The Cure’s Robert Smith Says Ticketmaster Will Rebate Up to $10 in Fees to Fans

The Rock & Roll Hall of Fame band tried to keep ticket prices low for their tour only to see fees in some case double the costs

Robert Smith of The Cure performs on the Pyramid stage on day five of Glastonbury Festival
Ian Gavan/Getty Images

The Cure’s Robert Smith said Ticketmaster will give partial refunds to fans who got hit with service fees that cost more than their seats for the English band’s upcoming North American tour.

“After further conversation, Ticketmaster have agreed with us that many of the fees being charged are unduly high, and as a gesture of goodwill have offered a $10 per ticket refund to all verified fan accounts for lowest ticket price (‘LTP’) transactions,” Smith tweeted late Thursday.

Smith continued in a second tweet that an additional “$5 per ticket refund to all verified fan accounts for all other ticket price transactions, for all Cure shows at all venues would also be instated. “If you already bought a ticket you will get an automatic refund; all tickets on sale tomorrow will incur lower fees.”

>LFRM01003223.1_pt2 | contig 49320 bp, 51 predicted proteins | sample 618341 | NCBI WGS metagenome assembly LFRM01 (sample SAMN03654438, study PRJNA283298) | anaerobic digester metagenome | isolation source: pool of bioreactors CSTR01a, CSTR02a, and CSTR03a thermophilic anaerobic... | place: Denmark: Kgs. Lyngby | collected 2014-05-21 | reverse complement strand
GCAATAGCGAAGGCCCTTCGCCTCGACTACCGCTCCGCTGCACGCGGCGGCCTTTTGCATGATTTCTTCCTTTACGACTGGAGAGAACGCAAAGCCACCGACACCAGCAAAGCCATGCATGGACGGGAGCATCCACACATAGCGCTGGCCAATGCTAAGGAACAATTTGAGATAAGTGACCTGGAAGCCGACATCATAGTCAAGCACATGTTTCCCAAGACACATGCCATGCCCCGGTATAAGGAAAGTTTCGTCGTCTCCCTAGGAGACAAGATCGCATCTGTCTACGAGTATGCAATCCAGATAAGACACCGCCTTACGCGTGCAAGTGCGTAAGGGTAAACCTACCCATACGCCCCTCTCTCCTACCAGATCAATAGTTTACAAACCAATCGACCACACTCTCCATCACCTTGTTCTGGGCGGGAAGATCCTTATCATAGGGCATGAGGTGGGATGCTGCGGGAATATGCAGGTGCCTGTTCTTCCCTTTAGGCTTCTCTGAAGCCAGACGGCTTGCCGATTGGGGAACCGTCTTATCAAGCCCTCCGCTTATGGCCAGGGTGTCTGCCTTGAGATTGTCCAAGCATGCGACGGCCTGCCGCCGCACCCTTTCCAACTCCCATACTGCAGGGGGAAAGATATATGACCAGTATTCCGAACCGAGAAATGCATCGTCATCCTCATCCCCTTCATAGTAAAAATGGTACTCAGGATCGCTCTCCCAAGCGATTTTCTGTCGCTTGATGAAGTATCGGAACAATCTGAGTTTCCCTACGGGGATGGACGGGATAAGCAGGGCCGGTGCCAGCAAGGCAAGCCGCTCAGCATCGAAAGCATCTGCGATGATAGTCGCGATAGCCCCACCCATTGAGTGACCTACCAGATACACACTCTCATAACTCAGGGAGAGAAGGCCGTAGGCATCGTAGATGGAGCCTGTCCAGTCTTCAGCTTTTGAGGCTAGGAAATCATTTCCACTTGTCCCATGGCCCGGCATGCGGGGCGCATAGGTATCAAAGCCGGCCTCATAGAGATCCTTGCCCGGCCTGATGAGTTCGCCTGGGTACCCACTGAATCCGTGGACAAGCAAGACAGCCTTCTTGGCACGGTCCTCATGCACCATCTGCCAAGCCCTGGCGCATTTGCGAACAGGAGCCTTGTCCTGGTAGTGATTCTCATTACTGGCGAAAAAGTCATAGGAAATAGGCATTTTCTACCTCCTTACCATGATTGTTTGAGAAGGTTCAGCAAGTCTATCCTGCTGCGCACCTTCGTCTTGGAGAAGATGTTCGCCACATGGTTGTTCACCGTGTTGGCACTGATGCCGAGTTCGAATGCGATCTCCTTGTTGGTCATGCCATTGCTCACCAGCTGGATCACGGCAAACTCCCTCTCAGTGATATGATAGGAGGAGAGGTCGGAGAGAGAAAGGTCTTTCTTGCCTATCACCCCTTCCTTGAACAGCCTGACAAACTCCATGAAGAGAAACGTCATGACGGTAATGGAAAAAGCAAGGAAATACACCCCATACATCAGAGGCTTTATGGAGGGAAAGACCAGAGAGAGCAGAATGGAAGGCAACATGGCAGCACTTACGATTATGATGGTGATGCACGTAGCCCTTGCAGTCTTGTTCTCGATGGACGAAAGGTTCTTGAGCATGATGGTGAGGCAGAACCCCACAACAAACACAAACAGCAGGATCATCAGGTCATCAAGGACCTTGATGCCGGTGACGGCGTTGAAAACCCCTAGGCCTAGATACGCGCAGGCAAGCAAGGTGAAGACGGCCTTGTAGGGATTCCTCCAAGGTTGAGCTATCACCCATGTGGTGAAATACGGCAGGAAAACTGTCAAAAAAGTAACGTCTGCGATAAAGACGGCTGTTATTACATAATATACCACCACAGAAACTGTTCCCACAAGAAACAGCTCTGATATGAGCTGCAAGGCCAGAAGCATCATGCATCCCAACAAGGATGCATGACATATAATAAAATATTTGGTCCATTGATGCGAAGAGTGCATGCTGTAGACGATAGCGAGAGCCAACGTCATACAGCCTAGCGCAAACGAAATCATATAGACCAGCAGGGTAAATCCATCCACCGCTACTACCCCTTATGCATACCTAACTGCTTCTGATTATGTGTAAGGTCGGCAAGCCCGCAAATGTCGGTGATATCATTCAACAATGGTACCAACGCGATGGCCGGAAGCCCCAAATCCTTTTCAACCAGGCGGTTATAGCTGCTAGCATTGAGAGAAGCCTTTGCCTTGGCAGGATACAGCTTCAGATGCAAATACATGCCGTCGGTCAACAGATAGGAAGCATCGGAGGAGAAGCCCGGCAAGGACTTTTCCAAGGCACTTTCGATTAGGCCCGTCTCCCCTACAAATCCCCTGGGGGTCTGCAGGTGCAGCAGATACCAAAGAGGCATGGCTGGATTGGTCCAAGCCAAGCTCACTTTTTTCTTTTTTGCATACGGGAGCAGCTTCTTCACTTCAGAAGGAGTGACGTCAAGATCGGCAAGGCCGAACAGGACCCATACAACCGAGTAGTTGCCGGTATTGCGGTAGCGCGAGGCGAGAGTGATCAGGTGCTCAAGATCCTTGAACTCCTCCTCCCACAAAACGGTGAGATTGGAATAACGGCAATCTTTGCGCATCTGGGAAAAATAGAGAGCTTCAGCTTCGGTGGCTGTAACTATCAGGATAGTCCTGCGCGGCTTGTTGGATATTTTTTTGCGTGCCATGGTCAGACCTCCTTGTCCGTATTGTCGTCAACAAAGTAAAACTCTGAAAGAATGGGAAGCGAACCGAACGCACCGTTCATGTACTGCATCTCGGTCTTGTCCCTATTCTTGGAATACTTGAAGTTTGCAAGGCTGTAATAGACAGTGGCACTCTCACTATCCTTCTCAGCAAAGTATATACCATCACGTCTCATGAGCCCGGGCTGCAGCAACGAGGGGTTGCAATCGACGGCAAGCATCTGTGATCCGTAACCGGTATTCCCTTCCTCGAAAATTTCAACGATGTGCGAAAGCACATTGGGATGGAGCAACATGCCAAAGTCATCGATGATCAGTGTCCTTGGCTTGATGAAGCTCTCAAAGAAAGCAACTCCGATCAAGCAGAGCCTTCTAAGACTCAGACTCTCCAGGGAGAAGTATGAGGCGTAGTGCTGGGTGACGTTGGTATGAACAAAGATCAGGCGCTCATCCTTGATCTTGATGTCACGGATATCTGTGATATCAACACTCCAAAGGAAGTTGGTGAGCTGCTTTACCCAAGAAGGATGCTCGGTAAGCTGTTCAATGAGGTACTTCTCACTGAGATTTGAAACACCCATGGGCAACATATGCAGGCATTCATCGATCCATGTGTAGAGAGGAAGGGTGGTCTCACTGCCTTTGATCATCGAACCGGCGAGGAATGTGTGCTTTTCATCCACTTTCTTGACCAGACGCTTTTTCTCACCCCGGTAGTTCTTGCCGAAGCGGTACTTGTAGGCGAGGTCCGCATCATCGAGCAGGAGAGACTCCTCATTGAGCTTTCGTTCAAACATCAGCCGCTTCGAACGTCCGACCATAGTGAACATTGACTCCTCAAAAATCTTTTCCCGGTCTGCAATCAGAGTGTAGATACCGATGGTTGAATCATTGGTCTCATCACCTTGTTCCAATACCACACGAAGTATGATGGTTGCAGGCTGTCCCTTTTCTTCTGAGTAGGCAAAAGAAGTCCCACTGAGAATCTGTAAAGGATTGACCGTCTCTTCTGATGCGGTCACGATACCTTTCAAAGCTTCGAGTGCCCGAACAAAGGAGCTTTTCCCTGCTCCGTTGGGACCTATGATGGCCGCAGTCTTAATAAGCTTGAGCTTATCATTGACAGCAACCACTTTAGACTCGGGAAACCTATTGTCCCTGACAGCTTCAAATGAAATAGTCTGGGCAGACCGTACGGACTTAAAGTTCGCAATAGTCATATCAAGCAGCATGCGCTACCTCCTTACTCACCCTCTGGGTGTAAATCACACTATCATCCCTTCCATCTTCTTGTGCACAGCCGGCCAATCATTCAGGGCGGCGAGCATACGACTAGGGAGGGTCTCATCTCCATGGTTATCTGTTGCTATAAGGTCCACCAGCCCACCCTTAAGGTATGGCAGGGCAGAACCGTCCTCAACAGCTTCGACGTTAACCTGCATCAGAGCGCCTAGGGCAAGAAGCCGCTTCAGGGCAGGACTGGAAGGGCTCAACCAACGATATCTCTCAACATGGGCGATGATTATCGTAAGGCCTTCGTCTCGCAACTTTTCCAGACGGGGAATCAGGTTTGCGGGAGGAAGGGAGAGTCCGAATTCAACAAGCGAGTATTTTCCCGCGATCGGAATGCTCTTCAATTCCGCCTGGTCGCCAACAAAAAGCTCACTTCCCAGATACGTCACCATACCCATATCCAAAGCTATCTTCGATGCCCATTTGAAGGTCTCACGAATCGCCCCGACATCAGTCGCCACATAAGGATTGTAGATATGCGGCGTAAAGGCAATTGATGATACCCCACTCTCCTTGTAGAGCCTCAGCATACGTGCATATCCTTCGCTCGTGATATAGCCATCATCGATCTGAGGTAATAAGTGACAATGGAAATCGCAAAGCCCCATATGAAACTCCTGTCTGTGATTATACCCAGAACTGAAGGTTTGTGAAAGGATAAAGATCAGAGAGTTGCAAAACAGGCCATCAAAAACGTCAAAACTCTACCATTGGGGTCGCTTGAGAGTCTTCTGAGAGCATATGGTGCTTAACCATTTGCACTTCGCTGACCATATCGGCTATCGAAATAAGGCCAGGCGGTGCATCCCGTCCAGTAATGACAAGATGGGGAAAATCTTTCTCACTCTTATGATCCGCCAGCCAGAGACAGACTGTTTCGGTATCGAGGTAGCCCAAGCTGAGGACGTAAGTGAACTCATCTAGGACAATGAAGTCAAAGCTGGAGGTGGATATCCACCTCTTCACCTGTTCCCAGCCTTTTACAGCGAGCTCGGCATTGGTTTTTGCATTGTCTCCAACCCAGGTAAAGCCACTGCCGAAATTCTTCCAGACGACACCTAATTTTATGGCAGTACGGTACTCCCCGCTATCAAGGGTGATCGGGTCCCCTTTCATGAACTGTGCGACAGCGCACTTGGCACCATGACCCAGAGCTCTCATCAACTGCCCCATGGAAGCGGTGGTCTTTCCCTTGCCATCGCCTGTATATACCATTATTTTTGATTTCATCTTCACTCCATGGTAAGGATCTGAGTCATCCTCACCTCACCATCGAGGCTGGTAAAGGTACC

Smith earlier this week slammed Ticketmaster, which is owned by Live Nation, after the Rock & Roll Hall of Fame band arranged for low prices for the tour that kicks off May 10 in New Orleans. Seats were as low as $20, and sales were limited to verified fans to avoid problems with resellers.

But when they went to buy tickets, the fees charged by Ticketmaster in some cases added up to more than double the cost of the seats.

The frontman said the band didn’t agree to “dynamic pricing,” or “price surging” or the “platinum ticket thing…because it is itself a bit of a scam?” In a separate post, Smith said the band had “final say in all our ticket pricing for this upcoming tour.”

The widely reviled Ticketmaster has come under intense scrutiny over the past year for its high charges and technological debacles related to acts like Bruce Springsteen and Taylor Swift. 

Last month, it was the Tina Fey and Amy Poehler comedy tour that sent fans scrambling. In November, Swift said she is considering bringing the ticket selling process in house for future tours because the problems with Ticketmaster and to “improve the quality of my fans’ experience.”

Both Ticketmaster and its parent company Live Nation now face federal probes over the increasing number of problems fans face trying to buy tickets for their favorite acts.

Fans of The Cure praised Smith for his efforts in replies to his tweet. “Damn. Maybe you should moonlight in politics, Robert,” said one, adding, “(AFTER THE ALBUM COMES OUT).”

Others saw the potential for wider change if more performers follow suit. “Obviously, this isn’t very much, but it is a start,” said another, Nick Pollard. “It goes to show that it is possible, and other major acts no longer have any excuse not to follow this example. Ticketmaster are penetrable after all, and this must continue.”